Frightful Explosion at Nashville.
Yesterday morning, about 11 o’clock, the residents of the south side of the city were startled by two deafening reports in rapid succession, resembling in volume the discharge of a twenty-pound Parrott gun, and which caused a general stampede and turnout in that vicinity. The noise, or reports, proved to be the explosion of a large copper still at the Tennessee Oil Refinery Works, located on the Nashville and Chattanooga Railroad, about two miles from the city. From H. T. Yaryan, superintendent of the establishment, we gather these particulars: At the hour before mentioned, Tom Robertson, a colored man and an employee of the works, was engaged in running oil in a small stream into a large copper still for the purpose of generating gas for the Refinery buildings. By some mishap Robertson either let air into the still or it was filled with air at first, and the gas from the oil coming in contact with the air and the hot still, in an instant exploded with a deafening report, sending a large iron cap placed over the top, weighing two hundred pounds, fully five hundred feet in the air, and causing it to fall to the earth with a fearful velocity, burying itself out of sight in the ground fully one hundred yards distant from the place it started from .
Robertson, at the time, was standing near the cap, but fortunately it was blown in an opposite direction from him. However, it had a serious effect on him, for the force of the explosion hurled him high in the air and landed him at least twenty feet from the still, horribly burned and blistered from head to foot, and his clothes torn into mere shreds. His sufferings were intense, and when assistance got to his side it was found that the blood was oozing from the pores of his skin like perspiration. His left arm was broken and badly mutilated. His eyes were closed, but, it is believed, were uninjured and he was suffering with a general contusion consequent upon so frightful a journey through the air. Medical assistance was procured as quickly as possible, and from the consultation and examination of the attendant physicians we understand that hopes are entertained of his final recovery.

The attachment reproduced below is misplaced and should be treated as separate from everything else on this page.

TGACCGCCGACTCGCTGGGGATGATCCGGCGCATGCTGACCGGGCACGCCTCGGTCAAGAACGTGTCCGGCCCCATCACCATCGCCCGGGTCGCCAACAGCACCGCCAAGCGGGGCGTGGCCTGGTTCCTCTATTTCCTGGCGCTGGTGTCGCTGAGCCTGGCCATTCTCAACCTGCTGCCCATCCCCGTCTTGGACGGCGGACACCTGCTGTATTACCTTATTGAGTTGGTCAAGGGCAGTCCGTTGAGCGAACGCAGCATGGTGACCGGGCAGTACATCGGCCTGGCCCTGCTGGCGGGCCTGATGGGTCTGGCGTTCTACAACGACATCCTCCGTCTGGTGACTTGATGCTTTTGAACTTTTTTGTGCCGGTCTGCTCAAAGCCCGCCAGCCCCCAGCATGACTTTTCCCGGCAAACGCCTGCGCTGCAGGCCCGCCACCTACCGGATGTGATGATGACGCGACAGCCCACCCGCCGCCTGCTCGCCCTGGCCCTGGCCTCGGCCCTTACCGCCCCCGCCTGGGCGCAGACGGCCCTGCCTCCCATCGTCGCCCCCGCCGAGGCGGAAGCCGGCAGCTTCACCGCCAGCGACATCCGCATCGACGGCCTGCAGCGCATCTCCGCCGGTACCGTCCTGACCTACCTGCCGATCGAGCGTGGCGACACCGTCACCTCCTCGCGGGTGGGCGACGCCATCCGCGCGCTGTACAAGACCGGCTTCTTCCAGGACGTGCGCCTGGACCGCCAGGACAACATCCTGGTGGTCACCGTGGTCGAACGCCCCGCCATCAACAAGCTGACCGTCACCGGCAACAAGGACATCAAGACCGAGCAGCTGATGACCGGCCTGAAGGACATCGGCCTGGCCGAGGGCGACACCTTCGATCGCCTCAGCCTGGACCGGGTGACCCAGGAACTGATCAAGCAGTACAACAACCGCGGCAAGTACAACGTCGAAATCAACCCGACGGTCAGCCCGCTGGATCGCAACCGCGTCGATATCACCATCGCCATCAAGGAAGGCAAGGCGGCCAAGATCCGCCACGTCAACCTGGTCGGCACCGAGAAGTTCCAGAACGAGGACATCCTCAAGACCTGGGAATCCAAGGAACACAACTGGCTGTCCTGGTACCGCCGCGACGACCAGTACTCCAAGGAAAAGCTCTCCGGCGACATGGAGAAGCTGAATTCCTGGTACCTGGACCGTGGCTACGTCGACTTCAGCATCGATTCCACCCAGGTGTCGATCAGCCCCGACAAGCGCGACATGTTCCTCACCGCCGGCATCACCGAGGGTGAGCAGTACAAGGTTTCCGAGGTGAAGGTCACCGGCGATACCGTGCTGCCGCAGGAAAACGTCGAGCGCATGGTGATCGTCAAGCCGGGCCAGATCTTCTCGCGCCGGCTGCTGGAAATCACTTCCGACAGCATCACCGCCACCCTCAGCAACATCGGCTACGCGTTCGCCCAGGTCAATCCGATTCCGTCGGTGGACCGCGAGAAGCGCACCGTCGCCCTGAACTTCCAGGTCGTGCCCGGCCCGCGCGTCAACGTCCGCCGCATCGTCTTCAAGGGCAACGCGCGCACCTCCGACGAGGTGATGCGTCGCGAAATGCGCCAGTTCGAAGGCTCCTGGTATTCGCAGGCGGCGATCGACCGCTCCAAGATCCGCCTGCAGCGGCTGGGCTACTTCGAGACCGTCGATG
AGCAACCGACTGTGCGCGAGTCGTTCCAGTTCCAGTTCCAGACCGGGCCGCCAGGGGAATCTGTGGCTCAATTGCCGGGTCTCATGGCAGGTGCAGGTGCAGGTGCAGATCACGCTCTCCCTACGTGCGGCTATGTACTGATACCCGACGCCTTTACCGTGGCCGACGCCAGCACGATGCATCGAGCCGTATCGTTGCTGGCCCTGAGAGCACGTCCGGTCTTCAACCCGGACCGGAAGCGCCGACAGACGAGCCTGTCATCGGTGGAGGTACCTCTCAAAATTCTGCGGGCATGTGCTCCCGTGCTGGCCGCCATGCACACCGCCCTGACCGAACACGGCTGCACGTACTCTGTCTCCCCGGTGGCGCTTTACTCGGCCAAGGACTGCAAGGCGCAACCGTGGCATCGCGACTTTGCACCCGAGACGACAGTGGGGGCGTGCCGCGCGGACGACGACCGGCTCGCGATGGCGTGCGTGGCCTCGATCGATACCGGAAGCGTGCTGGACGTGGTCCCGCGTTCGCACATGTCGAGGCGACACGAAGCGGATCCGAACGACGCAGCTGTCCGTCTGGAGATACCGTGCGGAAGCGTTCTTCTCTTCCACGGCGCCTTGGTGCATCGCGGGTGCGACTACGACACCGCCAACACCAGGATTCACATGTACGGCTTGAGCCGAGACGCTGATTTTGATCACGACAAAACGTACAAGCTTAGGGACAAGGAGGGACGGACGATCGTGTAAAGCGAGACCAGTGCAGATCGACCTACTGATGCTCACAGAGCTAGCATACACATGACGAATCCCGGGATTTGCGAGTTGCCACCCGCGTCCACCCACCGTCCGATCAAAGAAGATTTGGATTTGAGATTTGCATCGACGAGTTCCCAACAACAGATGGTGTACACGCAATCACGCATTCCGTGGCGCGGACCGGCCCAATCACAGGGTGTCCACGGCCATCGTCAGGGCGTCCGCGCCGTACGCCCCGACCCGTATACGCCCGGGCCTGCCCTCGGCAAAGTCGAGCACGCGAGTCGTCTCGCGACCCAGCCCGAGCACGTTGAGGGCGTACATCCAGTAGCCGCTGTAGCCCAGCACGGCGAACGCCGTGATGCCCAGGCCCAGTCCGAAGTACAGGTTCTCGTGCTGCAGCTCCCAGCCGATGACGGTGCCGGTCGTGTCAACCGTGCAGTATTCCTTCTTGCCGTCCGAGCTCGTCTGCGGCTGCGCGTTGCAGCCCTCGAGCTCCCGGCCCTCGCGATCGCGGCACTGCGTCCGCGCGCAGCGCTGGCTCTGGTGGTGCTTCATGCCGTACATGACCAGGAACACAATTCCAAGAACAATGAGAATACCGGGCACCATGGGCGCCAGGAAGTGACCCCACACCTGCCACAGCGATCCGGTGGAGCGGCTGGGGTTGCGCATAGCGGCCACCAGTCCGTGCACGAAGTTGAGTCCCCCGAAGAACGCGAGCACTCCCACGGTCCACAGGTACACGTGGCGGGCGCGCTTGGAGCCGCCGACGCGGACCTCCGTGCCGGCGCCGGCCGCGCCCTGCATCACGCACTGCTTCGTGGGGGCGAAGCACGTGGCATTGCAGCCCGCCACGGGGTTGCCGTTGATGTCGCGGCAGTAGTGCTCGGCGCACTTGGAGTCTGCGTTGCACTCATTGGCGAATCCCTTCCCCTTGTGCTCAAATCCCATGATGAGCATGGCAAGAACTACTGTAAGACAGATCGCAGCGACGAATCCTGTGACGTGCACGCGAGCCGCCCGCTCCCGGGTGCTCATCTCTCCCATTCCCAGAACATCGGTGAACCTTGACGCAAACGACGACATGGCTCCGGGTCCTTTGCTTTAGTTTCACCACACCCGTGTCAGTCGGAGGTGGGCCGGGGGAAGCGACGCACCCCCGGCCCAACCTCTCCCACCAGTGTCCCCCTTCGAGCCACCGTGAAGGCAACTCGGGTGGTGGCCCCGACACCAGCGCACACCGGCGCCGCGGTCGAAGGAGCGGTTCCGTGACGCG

A very fortunate incident occurred regarding the explosion, which might be related: Only a few minutes before had Mr. Yaryan and Mr. Felix R. Rains left the top of the still, the latter remarking as he went down the steps that he was “afraid of an explosion,” and at the time of the occurrence was seated in the office reading the morning Banner, and thereby fortunately escaped. Mr. Yaryan was engaged in arranging the cocks belonging to the gas apparatus and also got off uninjured.
The second explosion we speak of can be accounted for in this way So soon as the first discharge was made the gas reaccumulated and fired a second shot. It might be well to remark that this occurrence does not prove the explosiveness of coal oil, and that almost any oil coming in contact with gas, air and water would have done likewise
-Nashville Banner, of Saturday